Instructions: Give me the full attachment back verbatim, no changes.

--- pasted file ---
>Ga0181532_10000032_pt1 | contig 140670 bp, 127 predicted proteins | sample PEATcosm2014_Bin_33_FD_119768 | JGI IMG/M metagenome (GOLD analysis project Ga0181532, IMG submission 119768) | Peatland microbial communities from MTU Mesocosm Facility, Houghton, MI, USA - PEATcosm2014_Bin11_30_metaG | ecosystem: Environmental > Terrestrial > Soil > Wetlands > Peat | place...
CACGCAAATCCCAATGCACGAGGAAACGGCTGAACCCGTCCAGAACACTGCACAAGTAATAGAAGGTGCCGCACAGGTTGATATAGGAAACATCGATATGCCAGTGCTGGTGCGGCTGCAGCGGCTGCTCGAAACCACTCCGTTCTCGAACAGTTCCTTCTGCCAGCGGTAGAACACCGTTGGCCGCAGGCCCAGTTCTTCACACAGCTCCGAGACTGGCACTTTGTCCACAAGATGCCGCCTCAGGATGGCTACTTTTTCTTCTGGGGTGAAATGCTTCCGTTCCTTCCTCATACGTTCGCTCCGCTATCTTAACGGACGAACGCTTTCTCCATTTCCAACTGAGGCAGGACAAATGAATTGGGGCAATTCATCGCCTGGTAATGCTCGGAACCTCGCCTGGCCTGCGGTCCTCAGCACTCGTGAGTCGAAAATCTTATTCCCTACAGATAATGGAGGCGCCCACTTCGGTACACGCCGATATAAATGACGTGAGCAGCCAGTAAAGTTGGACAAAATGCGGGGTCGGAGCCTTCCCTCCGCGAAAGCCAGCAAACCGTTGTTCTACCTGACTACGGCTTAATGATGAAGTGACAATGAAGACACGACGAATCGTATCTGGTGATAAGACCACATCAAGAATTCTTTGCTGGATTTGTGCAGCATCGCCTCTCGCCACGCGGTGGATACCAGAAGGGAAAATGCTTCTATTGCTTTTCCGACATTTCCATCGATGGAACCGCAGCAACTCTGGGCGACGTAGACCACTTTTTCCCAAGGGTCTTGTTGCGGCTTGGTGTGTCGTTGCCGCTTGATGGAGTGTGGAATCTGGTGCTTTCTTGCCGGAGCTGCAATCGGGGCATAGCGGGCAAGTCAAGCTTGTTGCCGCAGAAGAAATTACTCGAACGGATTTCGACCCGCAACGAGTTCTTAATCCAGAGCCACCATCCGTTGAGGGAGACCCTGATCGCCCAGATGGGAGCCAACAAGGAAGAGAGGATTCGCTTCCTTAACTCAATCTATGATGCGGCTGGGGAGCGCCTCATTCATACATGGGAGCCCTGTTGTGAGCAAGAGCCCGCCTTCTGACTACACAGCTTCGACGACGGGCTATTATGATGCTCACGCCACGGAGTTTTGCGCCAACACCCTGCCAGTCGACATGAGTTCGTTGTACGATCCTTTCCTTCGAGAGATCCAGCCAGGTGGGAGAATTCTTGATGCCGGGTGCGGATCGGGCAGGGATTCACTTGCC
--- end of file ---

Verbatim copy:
>Ga0181532_10000032_pt1 | contig 140670 bp, 127 predicted proteins | sample PEATcosm2014_Bin_33_FD_119768 | JGI IMG/M metagenome (GOLD analysis project Ga0181532, IMG submission 119768) | Peatland microbial communities from MTU Mesocosm Facility, Houghton, MI, USA - PEATcosm2014_Bin11_30_metaG | ecosystem: Environmental > Terrestrial > Soil > Wetlands > Peat | place...
CACGCAAATCCCAATGCACGAGGAAACGGCTGAACCCGTCCAGAACACTGCACAAGTAATAGAAGGTGCCGCACAGGTTGATATAGGAAACATCGATATGCCAGTGCTGGTGCGGCTGCAGCGGCTGCTCGAAACCACTCCGTTCTCGAACAGTTCCTTCTGCCAGCGGTAGAACACCGTTGGCCGCAGGCCCAGTTCTTCACACAGCTCCGAGACTGGCACTTTGTCCACAAGATGCCGCCTCAGGATGGCTACTTTTTCTTCTGGGGTGAAATGCTTCCGTTCCTTCCTCATACGTTCGCTCCGCTATCTTAACGGACGAACGCTTTCTCCATTTCCAACTGAGGCAGGACAAATGAATTGGGGCAATTCATCGCCTGGTAATGCTCGGAACCTCGCCTGGCCTGCGGTCCTCAGCACTCGTGAGTCGAAAATCTTATTCCCTACAGATAATGGAGGCGCCCACTTCGGTACACGCCGATATAAATGACGTGAGCAGCCAGTAAAGTTGGACAAAATGCGGGGTCGGAGCCTTCCCTCCGCGAAAGCCAGCAAACCGTTGTTCTACCTGACTACGGCTTAATGATGAAGTGACAATGAAGACACGACGAATCGTATCTGGTGATAAGACCACATCAAGAATTCTTTGCTGGATTTGTGCAGCATCGCCTCTCGCCACGCGGTGGATACCAGAAGGGAAAATGCTTCTATTGCTTTTCCGACATTTCCATCGATGGAACCGCAGCAACTCTGGGCGACGTAGACCACTTTTTCCCAAGGGTCTTGTTGCGGCTTGGTGTGTCGTTGCCGCTTGATGGAGTGTGGAATCTGGTGCTTTCTTGCCGGAGCTGCAATCGGGGCATAGCGGGCAAGTCAAGCTTGTTGCCGCAGAAGAAATTACTCGAACGGATTTCGACCCGCAACGAGTTCTTAATCCAGAGCCACCATCCGTTGAGGGAGACCCTGATCGCCCAGATGGGAGCCAACAAGGAAGAGAGGATTCGCTTCCTTAACTCAATCTATGATGCGGCTGGGGAGCGCCTCATTCATACATGGGAGCCCTGTTGTGAGCAAGAGCCCGCCTTCTGACTACACAGCTTCGACGACGGGCTATTATGATGCTCACGCCACGGAGTTTTGCGCCAACACCCTGCCAGTCGACATGAGTTCGTTGTACGATCCTTTCCTTCGAGAGATCCAGCCAGGTGGGAGAATTCTTGATGCCGGGTGCGGATCGGGCAGGGATTCACTTGCC